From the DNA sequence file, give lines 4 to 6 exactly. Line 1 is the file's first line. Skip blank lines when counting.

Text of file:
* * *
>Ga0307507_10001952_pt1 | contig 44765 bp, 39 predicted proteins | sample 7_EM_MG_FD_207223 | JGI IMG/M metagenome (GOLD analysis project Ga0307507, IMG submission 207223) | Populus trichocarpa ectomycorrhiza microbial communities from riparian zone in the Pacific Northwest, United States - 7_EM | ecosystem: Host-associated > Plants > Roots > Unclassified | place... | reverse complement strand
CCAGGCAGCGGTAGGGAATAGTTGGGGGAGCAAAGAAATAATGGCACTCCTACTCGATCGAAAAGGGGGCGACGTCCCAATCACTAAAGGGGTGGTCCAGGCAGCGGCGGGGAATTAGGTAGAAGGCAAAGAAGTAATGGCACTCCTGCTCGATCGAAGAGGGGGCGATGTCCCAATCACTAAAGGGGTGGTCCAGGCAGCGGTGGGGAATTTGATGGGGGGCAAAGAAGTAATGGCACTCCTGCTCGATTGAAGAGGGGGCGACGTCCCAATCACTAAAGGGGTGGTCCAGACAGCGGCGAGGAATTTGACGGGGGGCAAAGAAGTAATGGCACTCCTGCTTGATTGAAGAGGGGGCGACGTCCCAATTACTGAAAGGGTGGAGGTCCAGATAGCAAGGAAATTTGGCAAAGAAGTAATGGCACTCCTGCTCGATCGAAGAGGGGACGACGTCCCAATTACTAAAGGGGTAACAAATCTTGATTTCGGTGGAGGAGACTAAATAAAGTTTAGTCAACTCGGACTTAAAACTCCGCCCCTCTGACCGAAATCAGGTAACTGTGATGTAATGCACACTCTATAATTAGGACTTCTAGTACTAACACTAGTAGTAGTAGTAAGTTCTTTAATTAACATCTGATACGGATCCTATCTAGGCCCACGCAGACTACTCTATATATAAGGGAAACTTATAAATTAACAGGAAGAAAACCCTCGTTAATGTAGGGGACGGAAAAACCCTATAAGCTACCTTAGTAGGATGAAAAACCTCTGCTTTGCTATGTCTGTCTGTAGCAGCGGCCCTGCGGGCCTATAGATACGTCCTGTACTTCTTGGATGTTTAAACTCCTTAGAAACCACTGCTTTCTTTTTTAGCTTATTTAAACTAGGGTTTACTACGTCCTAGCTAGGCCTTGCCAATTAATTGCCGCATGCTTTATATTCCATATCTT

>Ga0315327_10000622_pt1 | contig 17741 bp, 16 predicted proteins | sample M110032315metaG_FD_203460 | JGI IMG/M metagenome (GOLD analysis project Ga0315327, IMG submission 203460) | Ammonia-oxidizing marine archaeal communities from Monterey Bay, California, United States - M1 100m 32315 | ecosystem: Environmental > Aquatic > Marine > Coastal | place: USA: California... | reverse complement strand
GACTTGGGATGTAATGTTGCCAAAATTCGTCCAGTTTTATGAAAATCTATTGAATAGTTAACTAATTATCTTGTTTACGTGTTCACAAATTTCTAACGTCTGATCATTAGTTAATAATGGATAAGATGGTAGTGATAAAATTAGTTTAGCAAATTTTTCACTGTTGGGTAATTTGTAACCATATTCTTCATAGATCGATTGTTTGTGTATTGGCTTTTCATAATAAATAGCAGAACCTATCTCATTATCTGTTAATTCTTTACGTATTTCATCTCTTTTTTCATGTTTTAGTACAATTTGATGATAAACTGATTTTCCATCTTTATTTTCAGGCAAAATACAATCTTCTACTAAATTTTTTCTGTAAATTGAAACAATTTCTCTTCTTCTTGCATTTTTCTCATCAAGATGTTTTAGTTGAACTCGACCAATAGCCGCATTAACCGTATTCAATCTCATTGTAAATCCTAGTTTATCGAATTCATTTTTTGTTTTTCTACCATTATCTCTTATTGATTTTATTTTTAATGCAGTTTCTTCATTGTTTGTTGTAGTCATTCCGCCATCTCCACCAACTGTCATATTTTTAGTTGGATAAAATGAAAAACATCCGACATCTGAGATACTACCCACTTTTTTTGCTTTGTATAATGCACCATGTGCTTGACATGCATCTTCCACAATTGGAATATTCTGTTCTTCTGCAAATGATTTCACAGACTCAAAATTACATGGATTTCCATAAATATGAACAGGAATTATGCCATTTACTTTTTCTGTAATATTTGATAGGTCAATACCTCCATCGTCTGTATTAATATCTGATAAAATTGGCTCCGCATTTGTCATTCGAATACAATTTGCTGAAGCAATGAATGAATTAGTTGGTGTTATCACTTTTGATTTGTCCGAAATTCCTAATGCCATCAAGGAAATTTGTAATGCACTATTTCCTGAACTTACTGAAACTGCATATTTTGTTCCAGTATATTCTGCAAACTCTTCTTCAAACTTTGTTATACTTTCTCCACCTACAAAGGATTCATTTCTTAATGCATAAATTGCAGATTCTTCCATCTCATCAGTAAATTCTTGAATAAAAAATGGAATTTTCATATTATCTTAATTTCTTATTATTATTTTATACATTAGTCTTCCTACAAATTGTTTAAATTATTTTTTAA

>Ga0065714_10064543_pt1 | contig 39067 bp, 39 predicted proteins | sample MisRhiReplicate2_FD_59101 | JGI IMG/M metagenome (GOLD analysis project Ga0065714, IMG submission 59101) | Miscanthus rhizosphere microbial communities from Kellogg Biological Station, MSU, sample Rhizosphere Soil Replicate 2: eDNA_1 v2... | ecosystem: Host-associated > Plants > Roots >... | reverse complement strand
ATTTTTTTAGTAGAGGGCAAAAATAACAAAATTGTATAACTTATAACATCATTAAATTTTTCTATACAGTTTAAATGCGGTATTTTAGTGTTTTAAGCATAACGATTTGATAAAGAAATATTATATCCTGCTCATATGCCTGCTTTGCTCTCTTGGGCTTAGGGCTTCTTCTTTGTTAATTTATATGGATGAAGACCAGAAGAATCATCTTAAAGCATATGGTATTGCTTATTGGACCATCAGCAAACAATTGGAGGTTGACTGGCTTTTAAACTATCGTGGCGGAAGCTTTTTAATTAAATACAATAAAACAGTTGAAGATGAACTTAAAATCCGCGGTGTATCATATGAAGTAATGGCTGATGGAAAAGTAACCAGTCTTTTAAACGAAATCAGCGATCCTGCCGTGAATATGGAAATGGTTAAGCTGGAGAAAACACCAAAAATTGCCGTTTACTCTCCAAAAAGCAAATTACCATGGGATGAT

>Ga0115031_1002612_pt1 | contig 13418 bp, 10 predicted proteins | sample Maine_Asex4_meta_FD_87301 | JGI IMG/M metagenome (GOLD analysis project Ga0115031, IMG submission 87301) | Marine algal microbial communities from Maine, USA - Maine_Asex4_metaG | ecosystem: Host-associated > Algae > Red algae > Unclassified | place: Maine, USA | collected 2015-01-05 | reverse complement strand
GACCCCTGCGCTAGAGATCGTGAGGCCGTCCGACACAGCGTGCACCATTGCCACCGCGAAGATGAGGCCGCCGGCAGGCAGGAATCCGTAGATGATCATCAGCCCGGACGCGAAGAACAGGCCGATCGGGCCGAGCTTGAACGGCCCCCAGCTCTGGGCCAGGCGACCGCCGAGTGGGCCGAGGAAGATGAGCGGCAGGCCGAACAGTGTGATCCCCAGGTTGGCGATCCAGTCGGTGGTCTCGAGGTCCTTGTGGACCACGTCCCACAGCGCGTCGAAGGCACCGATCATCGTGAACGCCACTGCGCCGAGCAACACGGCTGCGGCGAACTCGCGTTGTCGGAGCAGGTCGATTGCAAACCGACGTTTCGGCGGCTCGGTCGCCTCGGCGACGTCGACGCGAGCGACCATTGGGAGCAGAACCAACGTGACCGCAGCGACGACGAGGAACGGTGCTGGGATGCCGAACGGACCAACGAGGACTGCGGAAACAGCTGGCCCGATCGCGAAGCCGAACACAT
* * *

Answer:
GACTTGGGATGTAATGTTGCCAAAATTCGTCCAGTTTTATGAAAATCTATTGAATAGTTAACTAATTATCTTGTTTACGTGTTCACAAATTTCTAACGTCTGATCATTAGTTAATAATGGATAAGATGGTAGTGATAAAATTAGTTTAGCAAATTTTTCACTGTTGGGTAATTTGTAACCATATTCTTCATAGATCGATTGTTTGTGTATTGGCTTTTCATAATAAATAGCAGAACCTATCTCATTATCTGTTAATTCTTTACGTATTTCATCTCTTTTTTCATGTTTTAGTACAATTTGATGATAAACTGATTTTCCATCTTTATTTTCAGGCAAAATACAATCTTCTACTAAATTTTTTCTGTAAATTGAAACAATTTCTCTTCTTCTTGCATTTTTCTCATCAAGATGTTTTAGTTGAACTCGACCAATAGCCGCATTAACCGTATTCAATCTCATTGTAAATCCTAGTTTATCGAATTCATTTTTTGTTTTTCTACCATTATCTCTTATTGATTTTATTTTTAATGCAGTTTCTTCATTGTTTGTTGTAGTCATTCCGCCATCTCCACCAACTGTCATATTTTTAGTTGGATAAAATGAAAAACATCCGACATCTGAGATACTACCCACTTTTTTTGCTTTGTATAATGCACCATGTGCTTGACATGCATCTTCCACAATTGGAATATTCTGTTCTTCTGCAAATGATTTCACAGACTCAAAATTACATGGATTTCCATAAATATGAACAGGAATTATGCCATTTACTTTTTCTGTAATATTTGATAGGTCAATACCTCCATCGTCTGTATTAATATCTGATAAAATTGGCTCCGCATTTGTCATTCGAATACAATTTGCTGAAGCAATGAATGAATTAGTTGGTGTTATCACTTTTGATTTGTCCGAAATTCCTAATGCCATCAAGGAAATTTGTAATGCACTATTTCCTGAACTTACTGAAACTGCATATTTTGTTCCAGTATATTCTGCAAACTCTTCTTCAAACTTTGTTATACTTTCTCCACCTACAAAGGATTCATTTCTTAATGCATAAATTGCAGATTCTTCCATCTCATCAGTAAATTCTTGAATAAAAAATGGAATTTTCATATTATCTTAATTTCTTATTATTATTTTATACATTAGTCTTCCTACAAATTGTTTAAATTATTTTTTAA

>Ga0065714_10064543_pt1 | contig 39067 bp, 39 predicted proteins | sample MisRhiReplicate2_FD_59101 | JGI IMG/M metagenome (GOLD analysis project Ga0065714, IMG submission 59101) | Miscanthus rhizosphere microbial communities from Kellogg Biological Station, MSU, sample Rhizosphere Soil Replicate 2: eDNA_1 v2... | ecosystem: Host-associated > Plants > Roots >... | reverse complement strand
ATTTTTTTAGTAGAGGGCAAAAATAACAAAATTGTATAACTTATAACATCATTAAATTTTTCTATACAGTTTAAATGCGGTATTTTAGTGTTTTAAGCATAACGATTTGATAAAGAAATATTATATCCTGCTCATATGCCTGCTTTGCTCTCTTGGGCTTAGGGCTTCTTCTTTGTTAATTTATATGGATGAAGACCAGAAGAATCATCTTAAAGCATATGGTATTGCTTATTGGACCATCAGCAAACAATTGGAGGTTGACTGGCTTTTAAACTATCGTGGCGGAAGCTTTTTAATTAAATACAATAAAACAGTTGAAGATGAACTTAAAATCCGCGGTGTATCATATGAAGTAATGGCTGATGGAAAAGTAACCAGTCTTTTAAACGAAATCAGCGATCCTGCCGTGAATATGGAAATGGTTAAGCTGGAGAAAACACCAAAAATTGCCGTTTACTCTCCAAAAAGCAAATTACCATGGGATGAT